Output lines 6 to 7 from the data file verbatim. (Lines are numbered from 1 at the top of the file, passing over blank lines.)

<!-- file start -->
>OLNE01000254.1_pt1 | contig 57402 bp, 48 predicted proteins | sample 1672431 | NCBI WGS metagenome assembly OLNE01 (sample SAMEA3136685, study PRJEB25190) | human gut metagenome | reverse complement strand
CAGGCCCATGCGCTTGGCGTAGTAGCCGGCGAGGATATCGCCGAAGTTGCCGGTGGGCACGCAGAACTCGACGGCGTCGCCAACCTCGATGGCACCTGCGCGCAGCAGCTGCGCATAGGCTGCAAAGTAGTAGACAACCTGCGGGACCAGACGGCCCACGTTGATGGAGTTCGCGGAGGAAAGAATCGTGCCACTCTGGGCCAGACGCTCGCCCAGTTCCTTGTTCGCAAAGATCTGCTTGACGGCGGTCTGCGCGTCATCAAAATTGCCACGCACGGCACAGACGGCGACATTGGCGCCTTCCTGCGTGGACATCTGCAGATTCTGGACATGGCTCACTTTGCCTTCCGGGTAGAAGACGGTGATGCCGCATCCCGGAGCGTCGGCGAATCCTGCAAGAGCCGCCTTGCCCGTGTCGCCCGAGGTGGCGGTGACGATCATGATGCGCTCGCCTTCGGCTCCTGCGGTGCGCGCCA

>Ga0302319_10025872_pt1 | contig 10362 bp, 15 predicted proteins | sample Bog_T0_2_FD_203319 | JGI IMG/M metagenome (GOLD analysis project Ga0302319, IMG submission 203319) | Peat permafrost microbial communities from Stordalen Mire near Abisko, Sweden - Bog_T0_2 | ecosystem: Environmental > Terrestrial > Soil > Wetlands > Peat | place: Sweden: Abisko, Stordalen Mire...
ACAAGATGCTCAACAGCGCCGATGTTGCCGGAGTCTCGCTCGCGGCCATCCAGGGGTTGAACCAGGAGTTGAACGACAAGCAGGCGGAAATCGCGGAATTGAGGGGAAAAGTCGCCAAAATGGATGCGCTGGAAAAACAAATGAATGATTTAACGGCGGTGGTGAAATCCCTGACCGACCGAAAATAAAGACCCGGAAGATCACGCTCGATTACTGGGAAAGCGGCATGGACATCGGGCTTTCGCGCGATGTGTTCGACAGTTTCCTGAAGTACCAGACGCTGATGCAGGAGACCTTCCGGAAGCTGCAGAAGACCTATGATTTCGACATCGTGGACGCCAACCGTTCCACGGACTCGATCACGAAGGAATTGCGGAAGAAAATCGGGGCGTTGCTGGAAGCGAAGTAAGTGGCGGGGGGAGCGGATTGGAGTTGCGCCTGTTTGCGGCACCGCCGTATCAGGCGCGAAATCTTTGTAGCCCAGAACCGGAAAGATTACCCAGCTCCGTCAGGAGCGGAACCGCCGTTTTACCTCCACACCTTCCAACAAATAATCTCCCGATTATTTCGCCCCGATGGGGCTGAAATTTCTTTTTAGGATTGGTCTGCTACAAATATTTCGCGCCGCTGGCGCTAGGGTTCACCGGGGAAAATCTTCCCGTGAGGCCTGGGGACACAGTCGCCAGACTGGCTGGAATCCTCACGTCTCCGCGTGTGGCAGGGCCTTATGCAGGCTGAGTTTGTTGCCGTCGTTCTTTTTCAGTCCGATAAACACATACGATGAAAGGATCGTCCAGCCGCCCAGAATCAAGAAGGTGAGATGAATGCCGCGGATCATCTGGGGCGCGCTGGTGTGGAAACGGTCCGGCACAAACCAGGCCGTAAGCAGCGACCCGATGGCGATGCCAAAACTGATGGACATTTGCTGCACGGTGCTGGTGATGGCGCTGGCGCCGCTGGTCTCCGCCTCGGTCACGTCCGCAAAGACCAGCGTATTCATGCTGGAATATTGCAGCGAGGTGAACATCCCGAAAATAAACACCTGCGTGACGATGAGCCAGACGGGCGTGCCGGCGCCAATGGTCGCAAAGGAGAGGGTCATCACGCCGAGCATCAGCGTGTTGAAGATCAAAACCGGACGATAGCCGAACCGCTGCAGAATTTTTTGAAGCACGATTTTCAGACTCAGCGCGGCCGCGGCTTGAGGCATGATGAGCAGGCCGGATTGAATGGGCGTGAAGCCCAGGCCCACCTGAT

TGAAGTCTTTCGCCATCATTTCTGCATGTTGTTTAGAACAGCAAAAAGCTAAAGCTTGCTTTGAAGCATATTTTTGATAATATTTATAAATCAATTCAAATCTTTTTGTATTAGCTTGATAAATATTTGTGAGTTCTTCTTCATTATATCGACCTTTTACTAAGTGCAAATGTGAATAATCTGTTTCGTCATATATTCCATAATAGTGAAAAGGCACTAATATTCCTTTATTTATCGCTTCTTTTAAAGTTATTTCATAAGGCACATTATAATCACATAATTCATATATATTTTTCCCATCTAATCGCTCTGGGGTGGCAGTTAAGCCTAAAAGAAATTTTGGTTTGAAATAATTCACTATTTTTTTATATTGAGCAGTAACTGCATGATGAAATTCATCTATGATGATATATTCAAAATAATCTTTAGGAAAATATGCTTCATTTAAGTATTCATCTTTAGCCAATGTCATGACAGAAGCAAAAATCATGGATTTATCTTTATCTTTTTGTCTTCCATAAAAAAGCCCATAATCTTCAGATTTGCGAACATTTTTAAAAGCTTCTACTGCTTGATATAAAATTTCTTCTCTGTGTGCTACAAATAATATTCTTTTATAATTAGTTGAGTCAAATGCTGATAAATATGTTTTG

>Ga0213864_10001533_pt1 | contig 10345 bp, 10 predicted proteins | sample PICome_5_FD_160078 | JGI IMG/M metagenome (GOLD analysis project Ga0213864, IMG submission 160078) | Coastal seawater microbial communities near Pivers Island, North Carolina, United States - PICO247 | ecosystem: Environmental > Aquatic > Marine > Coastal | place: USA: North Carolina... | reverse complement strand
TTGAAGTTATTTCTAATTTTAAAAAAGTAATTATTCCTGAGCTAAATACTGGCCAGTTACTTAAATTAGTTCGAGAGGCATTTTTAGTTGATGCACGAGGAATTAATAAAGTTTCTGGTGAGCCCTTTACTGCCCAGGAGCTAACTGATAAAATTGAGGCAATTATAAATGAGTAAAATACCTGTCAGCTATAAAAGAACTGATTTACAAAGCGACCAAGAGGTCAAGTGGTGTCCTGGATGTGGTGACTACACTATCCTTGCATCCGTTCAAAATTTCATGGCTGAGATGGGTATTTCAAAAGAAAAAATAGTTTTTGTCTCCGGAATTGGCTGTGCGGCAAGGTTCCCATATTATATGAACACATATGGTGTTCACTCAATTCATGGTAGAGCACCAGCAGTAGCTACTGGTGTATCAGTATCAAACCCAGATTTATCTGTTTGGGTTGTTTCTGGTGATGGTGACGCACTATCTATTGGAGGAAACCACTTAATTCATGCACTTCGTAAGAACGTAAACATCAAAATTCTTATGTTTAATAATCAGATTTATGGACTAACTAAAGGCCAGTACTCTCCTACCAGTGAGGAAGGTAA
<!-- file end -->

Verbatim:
>Ga0213864_10001533_pt1 | contig 10345 bp, 10 predicted proteins | sample PICome_5_FD_160078 | JGI IMG/M metagenome (GOLD analysis project Ga0213864, IMG submission 160078) | Coastal seawater microbial communities near Pivers Island, North Carolina, United States - PICO247 | ecosystem: Environmental > Aquatic > Marine > Coastal | place: USA: North Carolina... | reverse complement strand
TTGAAGTTATTTCTAATTTTAAAAAAGTAATTATTCCTGAGCTAAATACTGGCCAGTTACTTAAATTAGTTCGAGAGGCATTTTTAGTTGATGCACGAGGAATTAATAAAGTTTCTGGTGAGCCCTTTACTGCCCAGGAGCTAACTGATAAAATTGAGGCAATTATAAATGAGTAAAATACCTGTCAGCTATAAAAGAACTGATTTACAAAGCGACCAAGAGGTCAAGTGGTGTCCTGGATGTGGTGACTACACTATCCTTGCATCCGTTCAAAATTTCATGGCTGAGATGGGTATTTCAAAAGAAAAAATAGTTTTTGTCTCCGGAATTGGCTGTGCGGCAAGGTTCCCATATTATATGAACACATATGGTGTTCACTCAATTCATGGTAGAGCACCAGCAGTAGCTACTGGTGTATCAGTATCAAACCCAGATTTATCTGTTTGGGTTGTTTCTGGTGATGGTGACGCACTATCTATTGGAGGAAACCACTTAATTCATGCACTTCGTAAGAACGTAAACATCAAAATTCTTATGTTTAATAATCAGATTTATGGACTAACTAAAGGCCAGTACTCTCCTACCAGTGAGGAAGGTAA